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Planetary nebulae (PNs) can have complex two-dimensional structure, and detailed analysis requires observations with both good spatial coverage and spectral resolution. Current methods of observation each have advantages and shortcomings. The aim of this project is combine these methods in a hybrid approach such that we take advantage of the best features of each. A combination of narrow-band filter imaging, Fabry-Perot interferometry, and long-slit spectroscopy are used to provide excellent spatial coverage, spectral resolution and flux calibration. I have mapped the emission-line fluxes of the [NII]$\lambda\lambda$5755,6583, [SII]$\lambda\lambda$6717,6731, [OI]$\lambda$6300, [OIII]$\lambda$5007, HeII$\lambda$4686, H$\alpha$, and H$\beta$ lines in three PNs using the Ohio State Imaging Fabry-Perot Spectrograph. From these fluxes I derive maps of the [N~II] electron temperature, [S~II] electron density, Balmer decrement, and ionization diagnostics across the nebula.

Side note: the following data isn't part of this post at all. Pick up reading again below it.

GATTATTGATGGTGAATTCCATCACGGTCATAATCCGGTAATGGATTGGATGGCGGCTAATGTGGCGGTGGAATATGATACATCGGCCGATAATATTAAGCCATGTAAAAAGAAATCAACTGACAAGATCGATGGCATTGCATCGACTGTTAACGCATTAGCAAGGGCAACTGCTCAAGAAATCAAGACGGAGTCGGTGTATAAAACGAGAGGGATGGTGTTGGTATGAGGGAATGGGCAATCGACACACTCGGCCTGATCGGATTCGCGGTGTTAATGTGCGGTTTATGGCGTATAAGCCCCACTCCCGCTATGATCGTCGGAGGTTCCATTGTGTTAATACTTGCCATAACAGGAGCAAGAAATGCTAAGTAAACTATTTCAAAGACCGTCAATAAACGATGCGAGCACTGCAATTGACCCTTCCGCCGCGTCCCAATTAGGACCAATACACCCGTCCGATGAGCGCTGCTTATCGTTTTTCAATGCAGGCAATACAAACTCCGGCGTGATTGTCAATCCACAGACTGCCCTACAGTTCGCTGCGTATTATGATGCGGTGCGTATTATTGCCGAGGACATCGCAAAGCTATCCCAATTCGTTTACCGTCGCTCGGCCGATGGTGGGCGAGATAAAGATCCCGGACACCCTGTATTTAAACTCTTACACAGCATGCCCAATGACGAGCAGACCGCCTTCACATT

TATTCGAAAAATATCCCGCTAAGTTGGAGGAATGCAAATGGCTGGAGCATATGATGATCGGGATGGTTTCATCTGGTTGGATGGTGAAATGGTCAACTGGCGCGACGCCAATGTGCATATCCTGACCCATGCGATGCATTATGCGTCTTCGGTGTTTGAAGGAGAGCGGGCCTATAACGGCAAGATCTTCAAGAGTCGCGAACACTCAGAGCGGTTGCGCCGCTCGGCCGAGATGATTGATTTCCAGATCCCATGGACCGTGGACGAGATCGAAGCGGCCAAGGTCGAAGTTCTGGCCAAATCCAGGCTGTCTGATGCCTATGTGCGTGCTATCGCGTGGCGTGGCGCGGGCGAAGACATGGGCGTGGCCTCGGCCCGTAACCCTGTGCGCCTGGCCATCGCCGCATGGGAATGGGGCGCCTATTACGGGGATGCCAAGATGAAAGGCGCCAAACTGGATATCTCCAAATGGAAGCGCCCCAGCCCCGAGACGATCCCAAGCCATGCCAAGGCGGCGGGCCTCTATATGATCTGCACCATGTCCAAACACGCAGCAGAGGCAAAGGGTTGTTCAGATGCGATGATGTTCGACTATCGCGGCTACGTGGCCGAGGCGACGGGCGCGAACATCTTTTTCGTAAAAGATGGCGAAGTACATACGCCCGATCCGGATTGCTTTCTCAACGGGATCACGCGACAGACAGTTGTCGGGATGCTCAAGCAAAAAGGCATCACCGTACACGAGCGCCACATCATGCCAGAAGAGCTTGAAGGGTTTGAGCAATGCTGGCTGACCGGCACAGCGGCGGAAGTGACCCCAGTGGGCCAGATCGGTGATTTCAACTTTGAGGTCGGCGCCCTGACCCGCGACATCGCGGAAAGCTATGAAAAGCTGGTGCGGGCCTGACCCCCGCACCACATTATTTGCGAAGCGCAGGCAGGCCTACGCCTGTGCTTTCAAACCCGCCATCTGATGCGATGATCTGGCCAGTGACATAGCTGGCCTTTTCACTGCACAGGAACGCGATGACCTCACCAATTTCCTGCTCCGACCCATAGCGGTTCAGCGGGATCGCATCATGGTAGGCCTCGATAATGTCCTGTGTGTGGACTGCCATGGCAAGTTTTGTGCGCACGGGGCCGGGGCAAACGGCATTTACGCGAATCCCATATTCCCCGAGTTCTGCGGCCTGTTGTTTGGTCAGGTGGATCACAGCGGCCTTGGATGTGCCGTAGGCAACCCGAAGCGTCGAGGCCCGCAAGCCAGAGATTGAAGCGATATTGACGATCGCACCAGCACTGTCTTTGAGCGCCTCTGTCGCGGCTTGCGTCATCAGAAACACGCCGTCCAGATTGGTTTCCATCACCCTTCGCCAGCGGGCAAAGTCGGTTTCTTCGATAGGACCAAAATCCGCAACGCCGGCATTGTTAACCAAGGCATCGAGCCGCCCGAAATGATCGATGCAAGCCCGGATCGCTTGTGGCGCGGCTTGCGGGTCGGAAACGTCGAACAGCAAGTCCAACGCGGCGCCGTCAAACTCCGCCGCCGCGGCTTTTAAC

NGC~6720 (the Ring Nebula), NGC~7662, and NGC~7009 were observed. Analysis of NGC~6720 shows a number of interesting features. A sharp drop in ionization is seen along the entire outer edge of the nebula and the ionization edge is resolved and clumpy. We show that the [O~I]-bright filaments are not substantially denser or cooler than the gas in which they are embedded. The [S~II] density map shows two strong, clumpy density enhancements on the minor axis of the nebula, inside the outer edge. These density enhancements motivate our model of an oval-shaped toroid for the nebula.
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